Journalists’ Year In Review

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Local journalists Sandra Haros of KTAR Radio, Jim Small of the Arizona Capitol Times and Mike Sauceda of EIGHT’s Horizon, KTAR Radio, and Skyview Networks look back at stories and issues that made headlines in 2011.


José Cárdenas: Thank you for joining us. This is the annual year in review show. Our journalists are Mike Sauceda for KTAR and Skyview Networks. And Jim Small, editor for "The Arizona Capitol Times" and Sandra Haros, reporter for KTAR. Thank you for joining us, a year that got off to a horrific start with the Giffords shooting in Tucson. Talk about that.

Sandra Haros: I was there two days -- the actual event happening and eight days working, 15-16 hour days getting every angle possible. Ever. It was -- our listeners couldn't get enough about what was happening up in Tucson, and getting to actually be there and covering that story was one of the most difficult and challenging assignments I've ever had in my life, in my career.

José Cárdenas: And it was both the shooting, the investigation and all of the things going on about that.

Sandra Haros: That's correct.

José Cárdenas: And also, the celebration, if you will, a few weeks later with the president coming and -- just very moving presentations.

Sandra Haros: I spoke with people who knew Jared Loughner and knew he was a little bit off. I was at his home all right. He grew up, I was at the Obama event when he was there, trying to give all Arizonans a bit of hope we would get through this together. That was an interesting event to cover, only because it is like a pep rally, almost.

José Cárdenas: Some criticism, the tone of --

Sandra Haros: Right, the tone was bizarre for what was happening. They were in mourning. It was a city saddened by what had happened. It was very, very tragic.

José Cárdenas: The eyes of the nation were on us at that point in time and renewed the intense debate about gun rights.

Mike Sauceda: Not only gun rights but civility within politics. You had people saying we've got to come together and can't make these partisan comments about each other and putting people in gun sight and targeting them.

José Cárdenas: You're referring to the Sarah Palin thing.

Mike Sauceda: There is a lot of talk about civility and get more of that and lasted for a while and then things back to normal.

José Cárdenas: Jim, your beat is particularly focused on the Arizona legislature. What impact did it have there?

Jim Small: It was -- something that was noticed immediately. It happened the Saturday before the regular legislative session began and everyone showed up on Monday and a lot of people who knew congresswoman Giffords and served with her. She had a lot of friends -- had a lot of friends up at the Arizona state capitol and was in shock and it basically up-ended the entire first week of the session.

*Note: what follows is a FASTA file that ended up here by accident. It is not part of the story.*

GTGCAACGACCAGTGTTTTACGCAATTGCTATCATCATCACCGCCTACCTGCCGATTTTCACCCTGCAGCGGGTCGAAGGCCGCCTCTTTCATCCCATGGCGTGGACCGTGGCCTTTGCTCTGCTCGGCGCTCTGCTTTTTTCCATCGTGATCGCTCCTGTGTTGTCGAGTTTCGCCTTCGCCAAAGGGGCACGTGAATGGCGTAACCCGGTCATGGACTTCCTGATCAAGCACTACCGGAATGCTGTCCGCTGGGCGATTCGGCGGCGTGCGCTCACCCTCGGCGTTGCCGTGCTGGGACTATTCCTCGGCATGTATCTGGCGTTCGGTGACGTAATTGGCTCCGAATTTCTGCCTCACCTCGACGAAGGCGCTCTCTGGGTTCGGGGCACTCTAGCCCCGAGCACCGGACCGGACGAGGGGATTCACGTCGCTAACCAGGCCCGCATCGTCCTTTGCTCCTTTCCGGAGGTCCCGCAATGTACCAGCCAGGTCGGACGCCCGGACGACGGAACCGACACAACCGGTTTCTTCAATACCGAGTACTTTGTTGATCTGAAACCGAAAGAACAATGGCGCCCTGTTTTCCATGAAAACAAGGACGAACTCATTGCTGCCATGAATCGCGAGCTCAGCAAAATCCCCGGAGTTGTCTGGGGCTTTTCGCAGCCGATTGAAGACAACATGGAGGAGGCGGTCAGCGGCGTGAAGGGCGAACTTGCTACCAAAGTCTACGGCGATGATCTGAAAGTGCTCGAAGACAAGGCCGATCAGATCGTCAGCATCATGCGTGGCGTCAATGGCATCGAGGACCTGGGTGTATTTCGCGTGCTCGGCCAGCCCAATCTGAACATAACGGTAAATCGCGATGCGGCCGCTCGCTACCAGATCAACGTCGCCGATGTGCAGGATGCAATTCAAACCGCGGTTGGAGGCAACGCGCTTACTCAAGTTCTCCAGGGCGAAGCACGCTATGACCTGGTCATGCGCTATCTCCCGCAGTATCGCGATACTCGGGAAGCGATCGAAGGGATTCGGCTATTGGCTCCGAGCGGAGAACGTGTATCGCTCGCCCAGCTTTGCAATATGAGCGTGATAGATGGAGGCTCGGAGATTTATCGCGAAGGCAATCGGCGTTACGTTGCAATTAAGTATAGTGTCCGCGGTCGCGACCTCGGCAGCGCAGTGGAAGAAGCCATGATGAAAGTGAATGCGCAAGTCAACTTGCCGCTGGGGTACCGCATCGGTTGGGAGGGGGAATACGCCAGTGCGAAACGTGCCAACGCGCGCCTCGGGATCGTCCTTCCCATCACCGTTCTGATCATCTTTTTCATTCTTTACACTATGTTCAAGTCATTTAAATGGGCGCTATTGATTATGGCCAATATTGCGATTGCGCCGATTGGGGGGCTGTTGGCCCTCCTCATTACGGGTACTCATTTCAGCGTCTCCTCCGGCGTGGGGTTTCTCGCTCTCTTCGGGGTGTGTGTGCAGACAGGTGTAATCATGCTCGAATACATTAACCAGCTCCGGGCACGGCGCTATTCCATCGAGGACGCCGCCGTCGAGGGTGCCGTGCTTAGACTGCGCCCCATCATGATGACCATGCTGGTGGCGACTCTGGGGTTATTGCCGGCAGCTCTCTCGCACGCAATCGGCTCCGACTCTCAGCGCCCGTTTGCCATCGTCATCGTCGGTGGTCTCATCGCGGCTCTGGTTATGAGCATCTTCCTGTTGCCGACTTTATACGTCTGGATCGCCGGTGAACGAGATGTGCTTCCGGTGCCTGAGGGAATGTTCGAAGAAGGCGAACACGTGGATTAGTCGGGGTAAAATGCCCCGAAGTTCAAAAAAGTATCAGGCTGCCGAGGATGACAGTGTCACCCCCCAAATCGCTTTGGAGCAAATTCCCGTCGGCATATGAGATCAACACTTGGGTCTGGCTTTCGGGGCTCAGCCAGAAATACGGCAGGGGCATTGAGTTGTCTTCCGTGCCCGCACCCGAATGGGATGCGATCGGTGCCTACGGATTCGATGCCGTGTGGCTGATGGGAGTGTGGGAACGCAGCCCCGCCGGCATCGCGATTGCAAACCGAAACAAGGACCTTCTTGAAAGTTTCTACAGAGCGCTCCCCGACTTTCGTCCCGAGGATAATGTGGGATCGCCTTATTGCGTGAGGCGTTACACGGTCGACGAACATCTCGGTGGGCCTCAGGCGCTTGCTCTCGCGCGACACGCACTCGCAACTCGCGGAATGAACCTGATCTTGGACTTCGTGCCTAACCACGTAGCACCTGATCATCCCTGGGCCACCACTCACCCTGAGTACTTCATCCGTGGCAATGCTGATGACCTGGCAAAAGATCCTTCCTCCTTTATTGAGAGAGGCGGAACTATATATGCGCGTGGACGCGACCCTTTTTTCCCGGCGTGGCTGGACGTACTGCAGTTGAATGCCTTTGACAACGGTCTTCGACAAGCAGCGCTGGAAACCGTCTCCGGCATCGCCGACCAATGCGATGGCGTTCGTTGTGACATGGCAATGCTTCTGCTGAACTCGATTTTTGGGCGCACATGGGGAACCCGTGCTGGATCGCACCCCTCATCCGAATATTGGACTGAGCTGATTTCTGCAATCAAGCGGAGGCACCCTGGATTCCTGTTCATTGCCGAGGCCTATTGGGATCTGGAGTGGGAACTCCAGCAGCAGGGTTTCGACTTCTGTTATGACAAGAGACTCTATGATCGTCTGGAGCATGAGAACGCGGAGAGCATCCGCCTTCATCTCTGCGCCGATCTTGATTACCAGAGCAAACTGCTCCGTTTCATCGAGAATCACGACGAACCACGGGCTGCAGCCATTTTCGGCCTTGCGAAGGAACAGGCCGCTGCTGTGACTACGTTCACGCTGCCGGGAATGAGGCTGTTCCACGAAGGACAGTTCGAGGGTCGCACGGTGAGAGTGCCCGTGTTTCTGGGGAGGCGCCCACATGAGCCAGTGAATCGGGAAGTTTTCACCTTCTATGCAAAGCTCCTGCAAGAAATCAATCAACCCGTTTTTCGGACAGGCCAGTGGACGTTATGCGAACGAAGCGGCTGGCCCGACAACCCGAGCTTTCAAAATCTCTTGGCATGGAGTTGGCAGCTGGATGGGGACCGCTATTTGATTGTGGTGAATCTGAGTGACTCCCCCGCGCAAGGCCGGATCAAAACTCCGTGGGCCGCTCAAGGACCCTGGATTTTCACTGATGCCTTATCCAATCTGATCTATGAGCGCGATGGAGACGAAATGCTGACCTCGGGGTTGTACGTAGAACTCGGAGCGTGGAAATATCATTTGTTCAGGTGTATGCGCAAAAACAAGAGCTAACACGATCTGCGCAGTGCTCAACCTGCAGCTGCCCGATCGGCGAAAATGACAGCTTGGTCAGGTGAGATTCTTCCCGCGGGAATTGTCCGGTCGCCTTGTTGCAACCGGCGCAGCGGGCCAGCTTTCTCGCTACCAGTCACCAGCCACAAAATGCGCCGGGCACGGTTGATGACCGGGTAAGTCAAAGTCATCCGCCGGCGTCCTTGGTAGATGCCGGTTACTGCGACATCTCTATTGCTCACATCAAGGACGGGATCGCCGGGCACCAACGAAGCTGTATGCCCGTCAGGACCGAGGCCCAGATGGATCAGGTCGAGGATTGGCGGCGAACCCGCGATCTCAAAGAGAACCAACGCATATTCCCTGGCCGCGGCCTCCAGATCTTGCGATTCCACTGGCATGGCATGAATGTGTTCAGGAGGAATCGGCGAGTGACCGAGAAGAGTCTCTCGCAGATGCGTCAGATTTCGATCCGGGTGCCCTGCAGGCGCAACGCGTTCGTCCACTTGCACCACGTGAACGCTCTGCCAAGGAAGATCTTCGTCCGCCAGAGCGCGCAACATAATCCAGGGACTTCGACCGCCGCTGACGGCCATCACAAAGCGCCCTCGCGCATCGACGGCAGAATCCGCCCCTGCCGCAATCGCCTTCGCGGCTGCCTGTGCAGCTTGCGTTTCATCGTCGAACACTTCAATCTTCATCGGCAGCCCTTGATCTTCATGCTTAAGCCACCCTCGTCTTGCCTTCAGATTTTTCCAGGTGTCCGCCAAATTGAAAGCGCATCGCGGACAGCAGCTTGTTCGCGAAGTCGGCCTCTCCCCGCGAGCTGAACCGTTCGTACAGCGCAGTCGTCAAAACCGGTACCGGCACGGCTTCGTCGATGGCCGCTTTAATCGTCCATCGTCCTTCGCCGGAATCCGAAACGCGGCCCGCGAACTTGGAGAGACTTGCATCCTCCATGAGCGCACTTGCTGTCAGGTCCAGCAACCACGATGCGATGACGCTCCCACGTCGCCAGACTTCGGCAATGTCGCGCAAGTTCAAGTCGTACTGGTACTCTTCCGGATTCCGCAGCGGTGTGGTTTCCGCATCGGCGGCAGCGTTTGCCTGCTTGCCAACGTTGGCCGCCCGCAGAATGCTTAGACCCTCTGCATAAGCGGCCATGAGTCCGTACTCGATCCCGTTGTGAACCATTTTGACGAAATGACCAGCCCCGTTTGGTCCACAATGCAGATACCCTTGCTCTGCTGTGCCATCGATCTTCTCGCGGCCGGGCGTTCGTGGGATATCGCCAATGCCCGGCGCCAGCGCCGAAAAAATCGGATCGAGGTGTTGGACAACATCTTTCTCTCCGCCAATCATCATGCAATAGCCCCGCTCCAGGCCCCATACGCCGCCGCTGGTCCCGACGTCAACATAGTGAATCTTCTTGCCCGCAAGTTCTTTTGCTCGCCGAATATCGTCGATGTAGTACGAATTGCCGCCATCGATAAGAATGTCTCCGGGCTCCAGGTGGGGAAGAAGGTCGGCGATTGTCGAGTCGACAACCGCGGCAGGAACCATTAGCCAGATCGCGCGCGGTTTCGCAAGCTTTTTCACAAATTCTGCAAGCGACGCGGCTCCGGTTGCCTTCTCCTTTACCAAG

José Cárdenas: And they even postponed it.

Jim Small: The governor every year has a state of the state speech and was at the capitol practicing when news came down what happened in Tucson. The whole thing got delayed and gave a brief speech but a speech really focused on what had happened and reflecting on it and move past it and learn lessons out of it and -- and a couple weeks later, came back and gave a normal policy speech, here's what I want to accomplish this year but it cost a shadow over the session and like Mike said, people did take things to heart, for a little while and for most of the legislative session you had people who had backed off, if they had been aggressive in comment, saw a lot of them take a deep breath.

José Cárdenas: Changed the tone of discussions and yet we had several gun measures come through the legislature. The governor vetoed them, but do you think it had any impact, Giffords' shooting on how the legislation came forward and what the governor did with it?

Jim Small: I don't think it. One thing you can say about the people who push these gun bills, they see events like what happened in Tucson as a validation why people need to be able to have freer always to guns and be able to carry them more, in order to -- in order that if something like that happens again, they can -- that people can be in a position to defend themselves. They used the Virginia Tech shooting as an example all the time and it's something that we've seen bills since that happened, look, we should be able to allow students and teachers carry guns on college campuses and that was one of the bills that ended up getting rejected.

José Cárdenas: A related aspect had to do with Jared Loughner, you mentioned him, Sandra, and whether the folks at Pima community college should have done something sooner. If there's a Virginia Tech overlay there, because of thoughts that administrators should have been aware of his dangerousness. How did that impact the coverage?

Sandra Haros: The college's stance is that they could do everything they could do, this gentleman was deeply disturbed and needed medical attention, mental health evaluation that is the college couldn't force him to do and I think that's still something being looked at to this day. How can change have been different in order to prevent something like this from happening?